A Maryland couple raising “free range kids” has come under fire for the second time since December for child neglect. Danielle and Alexander Meitiv simply believe that their kids, ages 6 and 10, can be trusted to have the freedom to play outdoors as they did as kids. Apparently, those at Child Protective Services do not agree. So, who is right in this situation? Is it a case of parental neglect, or is the government overstepping its bounds?
“We are shocked and outraged that we have been deemed negligent for granting our children the simple freedom to play outdoors.”
According to CNN, the Meitivs, who refer to their parenting style as raising “free range kids”, were originally charged with child neglect for allowing their kids to walk home together from a park approximately a mile away from home. The charges were found to be unsubstantiated, meaning there is not enough evidence regarding the allegation.
Refusing to bow down to the pressure of CPS, Danielle and Alexander apparently continued to allow their kids to enjoy a free range lifestyle. This time, the Meitiv kids were playing at a park about two-and-a-half blocks from home, when they were picked up by police and turned over to Child Protective Services.
Personally, I would not allow kids to go that far from home without adult supervision. But that’s the beauty of parenting, isn’t it? When we have kids, we are solely responsible for the way we choose to bring them up. We are free to instill our own values, boundaries, and beliefs into our kids as we see fit. As long as we do not set out to harm our kids or grossly neglect them, the government should have no place interfering.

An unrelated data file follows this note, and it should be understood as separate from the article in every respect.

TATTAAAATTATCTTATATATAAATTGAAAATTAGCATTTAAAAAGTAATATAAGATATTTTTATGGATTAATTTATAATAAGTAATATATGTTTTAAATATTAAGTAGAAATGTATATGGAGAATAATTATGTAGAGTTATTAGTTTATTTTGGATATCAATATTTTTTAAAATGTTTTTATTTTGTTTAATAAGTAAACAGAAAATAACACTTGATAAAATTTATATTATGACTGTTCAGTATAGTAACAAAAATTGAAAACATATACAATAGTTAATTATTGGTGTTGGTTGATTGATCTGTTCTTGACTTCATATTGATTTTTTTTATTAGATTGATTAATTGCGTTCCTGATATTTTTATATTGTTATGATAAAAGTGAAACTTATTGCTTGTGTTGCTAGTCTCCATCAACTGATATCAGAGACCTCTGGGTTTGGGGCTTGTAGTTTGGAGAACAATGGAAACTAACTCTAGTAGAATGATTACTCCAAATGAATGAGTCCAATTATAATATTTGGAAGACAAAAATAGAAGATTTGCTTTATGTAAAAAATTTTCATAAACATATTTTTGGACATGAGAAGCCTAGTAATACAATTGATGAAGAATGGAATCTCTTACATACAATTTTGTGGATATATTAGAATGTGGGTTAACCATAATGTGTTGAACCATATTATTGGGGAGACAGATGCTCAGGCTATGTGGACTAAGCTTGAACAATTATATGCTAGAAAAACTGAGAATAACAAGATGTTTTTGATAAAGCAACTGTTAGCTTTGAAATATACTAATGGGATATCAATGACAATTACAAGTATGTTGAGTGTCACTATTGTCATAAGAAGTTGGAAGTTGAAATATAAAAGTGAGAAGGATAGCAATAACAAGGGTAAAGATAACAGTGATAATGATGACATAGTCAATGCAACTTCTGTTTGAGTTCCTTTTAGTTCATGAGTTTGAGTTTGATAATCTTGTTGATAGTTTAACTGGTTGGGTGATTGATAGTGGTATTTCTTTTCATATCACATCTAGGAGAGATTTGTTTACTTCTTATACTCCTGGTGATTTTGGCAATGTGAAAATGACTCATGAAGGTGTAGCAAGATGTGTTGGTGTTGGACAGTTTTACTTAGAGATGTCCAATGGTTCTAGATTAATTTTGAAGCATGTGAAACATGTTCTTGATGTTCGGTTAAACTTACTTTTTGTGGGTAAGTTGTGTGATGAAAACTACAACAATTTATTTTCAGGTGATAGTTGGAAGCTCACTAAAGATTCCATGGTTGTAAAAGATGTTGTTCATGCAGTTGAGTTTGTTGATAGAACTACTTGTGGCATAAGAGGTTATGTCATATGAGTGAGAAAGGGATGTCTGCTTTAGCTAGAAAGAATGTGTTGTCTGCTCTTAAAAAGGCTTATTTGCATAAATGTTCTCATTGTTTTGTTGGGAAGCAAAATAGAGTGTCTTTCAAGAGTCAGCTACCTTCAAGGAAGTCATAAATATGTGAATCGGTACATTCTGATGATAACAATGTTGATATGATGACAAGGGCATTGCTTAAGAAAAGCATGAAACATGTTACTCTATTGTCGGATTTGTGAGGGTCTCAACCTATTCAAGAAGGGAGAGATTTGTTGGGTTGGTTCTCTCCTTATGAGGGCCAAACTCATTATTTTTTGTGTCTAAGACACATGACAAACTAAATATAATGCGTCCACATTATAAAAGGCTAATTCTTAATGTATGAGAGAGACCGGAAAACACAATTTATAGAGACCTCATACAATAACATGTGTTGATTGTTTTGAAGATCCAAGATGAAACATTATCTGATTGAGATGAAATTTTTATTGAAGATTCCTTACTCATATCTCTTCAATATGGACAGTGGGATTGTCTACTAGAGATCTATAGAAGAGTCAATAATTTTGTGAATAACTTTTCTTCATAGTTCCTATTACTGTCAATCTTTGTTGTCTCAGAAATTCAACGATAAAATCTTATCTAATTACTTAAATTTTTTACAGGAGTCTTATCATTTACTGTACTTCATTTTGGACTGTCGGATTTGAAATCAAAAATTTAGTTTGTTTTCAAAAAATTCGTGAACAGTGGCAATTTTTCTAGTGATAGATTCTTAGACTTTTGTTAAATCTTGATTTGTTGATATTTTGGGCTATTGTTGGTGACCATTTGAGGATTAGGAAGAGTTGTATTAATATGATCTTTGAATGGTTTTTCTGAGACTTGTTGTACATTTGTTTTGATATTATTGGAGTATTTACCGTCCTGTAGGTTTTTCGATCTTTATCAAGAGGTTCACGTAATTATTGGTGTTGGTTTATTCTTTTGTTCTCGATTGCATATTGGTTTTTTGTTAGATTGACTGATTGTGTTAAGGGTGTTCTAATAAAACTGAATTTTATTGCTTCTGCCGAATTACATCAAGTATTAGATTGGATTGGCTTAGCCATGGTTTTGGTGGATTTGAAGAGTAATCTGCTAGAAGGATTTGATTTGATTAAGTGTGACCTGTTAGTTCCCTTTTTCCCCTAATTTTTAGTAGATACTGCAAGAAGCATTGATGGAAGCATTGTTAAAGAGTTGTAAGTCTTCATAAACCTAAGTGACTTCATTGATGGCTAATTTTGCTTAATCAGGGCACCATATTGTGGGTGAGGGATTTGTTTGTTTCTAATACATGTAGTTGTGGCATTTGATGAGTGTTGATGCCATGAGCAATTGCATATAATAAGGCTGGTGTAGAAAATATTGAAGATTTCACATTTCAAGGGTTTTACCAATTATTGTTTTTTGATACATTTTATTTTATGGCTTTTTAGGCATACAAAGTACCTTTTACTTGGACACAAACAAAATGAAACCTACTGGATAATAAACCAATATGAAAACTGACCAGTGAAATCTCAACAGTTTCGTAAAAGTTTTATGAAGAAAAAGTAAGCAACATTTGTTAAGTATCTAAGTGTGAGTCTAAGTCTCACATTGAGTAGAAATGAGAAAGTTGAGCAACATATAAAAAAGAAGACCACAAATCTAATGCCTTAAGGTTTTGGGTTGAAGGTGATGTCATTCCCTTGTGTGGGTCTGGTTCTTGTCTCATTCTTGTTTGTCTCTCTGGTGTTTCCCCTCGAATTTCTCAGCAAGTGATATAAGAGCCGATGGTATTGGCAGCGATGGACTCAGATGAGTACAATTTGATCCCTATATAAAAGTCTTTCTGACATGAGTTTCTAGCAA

When I was a child, walking home from school or being free to roam the neighborhood was not called “free range” parenting, it was simply common practice. Back then, kids didn’t have the added security of cell phones as they do these days, and yet were allowed to ride a bike, walk to a friend’s house, and have a feeling of independence.
The Meitivs are outraged that their kids were taken from the park by police, detained in the cop car for hours, and turned over to CPS. No one bothered to inform the parents that their kids were in custody, so when they didn’t return home at 6:00 p.m., Danielle and Alexander began searching for the kids.
“I can’t believe we are going through this again. I can’t believe they kept the kids for hours. It’s 10:30 at night. They’ve been missing since six o’clock.”
Ten-year-old Rafi admits to being scared. Which situation caused more harm to these kids, playing together in the park, or being detained for hours by authorities?
The Pittsburgh Post-Gazette ran an article by columnist Petula Dvorak regarding this issue. Petula describes a scenario where her own kids were put in potential danger while playing outside.
“My kids play basketball and lacrockey (a made-up hockey/lacrosse thing) in our alley on Capitol Hill in Washington. It’s not a suburban cul-de-sac, believe me. The other day, a motorcycle cop rode up to them and asked if they had seen a man running past them.”
“This was the search that ended on H Street in Northeast Washington with the capture of a man suspected of killing a security guard at the U.S. Census Bureau. Did I let [the kids] play in the alley again the next day? Yes.”
“Because when I drove past the fatal accident on the Baltimore-Washington Parkway earlier this year, I did not decide to give up driving, either. There are risks in living.”
Well said, Petula Dvorak. There are risks in living, no matter how careful we are. The term “free range kids” may seem derogatory, but when I was a kid it was simply called childhood.
Insane. At 6 I ran freely around the neighborhood. ‘Free-range’ kids and our parenting police state http://t.co/2XaScvApUv
— Rosa Brooks (@brooks_rosa) April 13, 2015
Who should determine what is safe for kids these days? Should parents be free do what is best for their kids, or should the government set guidelines? What do you think about #FreeRangeKids? Share your concerns here.
[Image via UT San Diego]